Last Updated on November 22, 2016
“Don’t drive on Malta”.
This is a warning I kept hearing whenever I mentioned I wanted to see some more of the island by renting a car for a day, so that I could explore the beaches that Malta is famous for, the little fishing villages, scenic cliffs and coastal views.
I decided to ignore the well-meant advice and the stories about the horrible Maltese drivers and rented a car anyway. Having driven in Rome’s mad traffic, in Mexico and in Argentina, I figured I’d be fine. Driving on the left side of the road also can’t scare me anymore after driving in Central London, so I was just silently praying all the crazy drivers would stay at home while I was cruising down the narrow country roads.While Malta has a pretty good public transportation network, driving yourself is still better – you can stop whenever and wherever you want, even if it’s just a quick photo stop, you don’t have to rely on the bus schedule, and you can also visit places that aren’t covered by the buses. I only paid €22 for a 24-hour rental, and you can add pick-up for an additional €10 (and drop-off for another €10). Even if you pay for pick-up, drop-off and the rental, I think this is a very affordable price, especially if you share the costs with someone.I had asked for the smallest car and this is what I got:Isn’t this the cutest car?!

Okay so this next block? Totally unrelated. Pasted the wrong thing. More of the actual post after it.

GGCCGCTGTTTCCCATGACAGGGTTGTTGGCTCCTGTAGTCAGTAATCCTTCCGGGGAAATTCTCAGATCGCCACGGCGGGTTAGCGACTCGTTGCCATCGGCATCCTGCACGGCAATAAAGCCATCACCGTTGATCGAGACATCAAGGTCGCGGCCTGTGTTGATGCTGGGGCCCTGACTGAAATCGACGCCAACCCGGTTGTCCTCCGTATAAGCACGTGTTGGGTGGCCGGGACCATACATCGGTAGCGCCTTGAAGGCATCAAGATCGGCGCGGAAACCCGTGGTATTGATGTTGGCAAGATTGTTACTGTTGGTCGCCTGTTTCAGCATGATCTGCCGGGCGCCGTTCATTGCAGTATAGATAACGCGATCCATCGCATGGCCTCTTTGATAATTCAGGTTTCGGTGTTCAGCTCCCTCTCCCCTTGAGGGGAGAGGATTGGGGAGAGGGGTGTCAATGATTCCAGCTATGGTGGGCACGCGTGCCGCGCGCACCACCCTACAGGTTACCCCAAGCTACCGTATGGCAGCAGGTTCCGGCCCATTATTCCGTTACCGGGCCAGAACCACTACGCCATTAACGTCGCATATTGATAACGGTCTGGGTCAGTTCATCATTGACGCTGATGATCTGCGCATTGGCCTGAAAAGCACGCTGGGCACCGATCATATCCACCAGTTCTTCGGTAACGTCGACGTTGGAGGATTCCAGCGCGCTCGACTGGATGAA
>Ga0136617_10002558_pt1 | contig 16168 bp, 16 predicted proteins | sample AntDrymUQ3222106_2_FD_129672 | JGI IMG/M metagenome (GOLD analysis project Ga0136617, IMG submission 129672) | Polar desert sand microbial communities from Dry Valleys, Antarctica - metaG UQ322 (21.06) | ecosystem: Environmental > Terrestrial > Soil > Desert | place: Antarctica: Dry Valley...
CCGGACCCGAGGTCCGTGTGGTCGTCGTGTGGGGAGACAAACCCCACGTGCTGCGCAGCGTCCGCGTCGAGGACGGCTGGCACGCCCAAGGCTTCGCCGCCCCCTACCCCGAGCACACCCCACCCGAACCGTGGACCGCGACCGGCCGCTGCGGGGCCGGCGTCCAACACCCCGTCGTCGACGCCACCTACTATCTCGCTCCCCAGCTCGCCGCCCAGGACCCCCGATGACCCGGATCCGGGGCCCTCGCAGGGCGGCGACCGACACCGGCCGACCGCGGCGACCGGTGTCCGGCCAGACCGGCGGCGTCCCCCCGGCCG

I was happy when my friend Umei decided to join me and off we went to our first stop: Marsaxlokk, a traditional fishing village in the south of the island. I fell in love with it the minute we got out of the car – look at these colors:The bay was filled with little fishing boats, called luzzu, which are known for being painted in bright colors and always having a pair of eyes on the front – supposedly to protect them from bad luck and the dangers out at sea.While the village seemed sleepy and laid-back when we visited it, Marsaxlokk is buzzing with people every Sunday, when a fish market takes place here. Fishermen arrive with their fresh catch in the port where dozens of stalls sell the seafood right on the spot.Similar to the medieval city of Mdina, I had the feeling I was stepping back in time here.It felt like not much had changed here in the last few decades – the village seemed to be exactly the way it was in a time before TVs, cell phones and the internet (if you blocked out the tourists who were sharing their experience with the world via Instagram and Facebook).We continued on to the Dingli Cliffs from here, to take in some of the spectacular coastline. The Dingli Cliffs are the highest point in Malta, at 253 meters (830feet), and you can usually look out over the Mediterranean for miles and miles. When we were there it was slightly foggy, but we still got a sense for how majestic the cliffs are, and loved the surrounding countryside that was filled with spring wildflowers.If you want to discover more of this area, you can take a Segway tour that allows you to glide along the cliffs, while you learn more about the history and the nature of Dingli, and it includes stops at some of the landmarks around here, like the Magdalena Chapel, Palazzo Verdala and Palazzo Girgenti, and the Boschetto Gardens.Here it is not uncommon to see horse-drawn carriages, old-fashioned traveling merchants and village people who still travel on foot.Even though the cliffs were stunning, we also wanted to see some of the amazing beaches that we had heard so much about.Malta is known to have some of the clearest waters in the Mediterranean, and when we finally reached Mellieha Bay, I wish it would’ve been warmer already so that I could’ve dipped more than just my toes into the crystal clear water…When we got to Golden Bay, clouds had started to cover the blue skies, but I could still imagine how gorgeous this place must be on a sunny summer day.We had reached the northernmost point on our road trip – which was nearly the northernmost point of the island! Malta is just so compact that you really can fit in most of the island in a daylong road trip.Before heading south again, we stopped at a roadside stall that wasn’t much more than a table with a couple of boxes of strawberries on it – some of the biggest strawberries we’d ever seen! We couldn’t resist and had to pick up a box. They were the perfect road trip snack.We couldn’t pass through Mosta, one of the bigger cities on the island, with a population of nearly 20,000 people, without stopping at the Mosta Dome (also known as the Rotunda of Mosta), which is not only the third-largest unsupported dome in the world, but is also home to the Miracle Of Mosta: In 1942, during World War II, a 200kg bomb was dropped by the German Luftwaffe over the church in which 500 people were hiding and did NOT detonate. Mosta Dome is impressive, but Mosta itself was also really pleasant.On the way back to Valletta we passed through St Julian’s just in time to see Spinola Bay lit up during the twilight hours. St Julian’s is one of the most popular holiday spots on the island, with lots of hotels and restaurants, and we joined the wandering tourists for a stroll along the promenade where the gorgeous LOVE sculpture has become a popular place with lovers, who ‘lock’ up their love here.If you are planning a visit to Malta, I highly recommend renting a car and seeing the island that way – at least for a day or two. Places you shouldn’t miss include Valletta, Mdina, Mellieha Bay, Marsaxlokk, the Dingli Cliffs and St Julian’s.This post was brought to you as a result of the Blog Island Malta campaign, created and managed by iambassador in partnership with the Malta Tourism Authority and the support of Air Malta. I maintain full editorial control of the content published on Globetrottergirls.com and it is my policy to provide an honest, objective review, reflecting my own experience and opinion.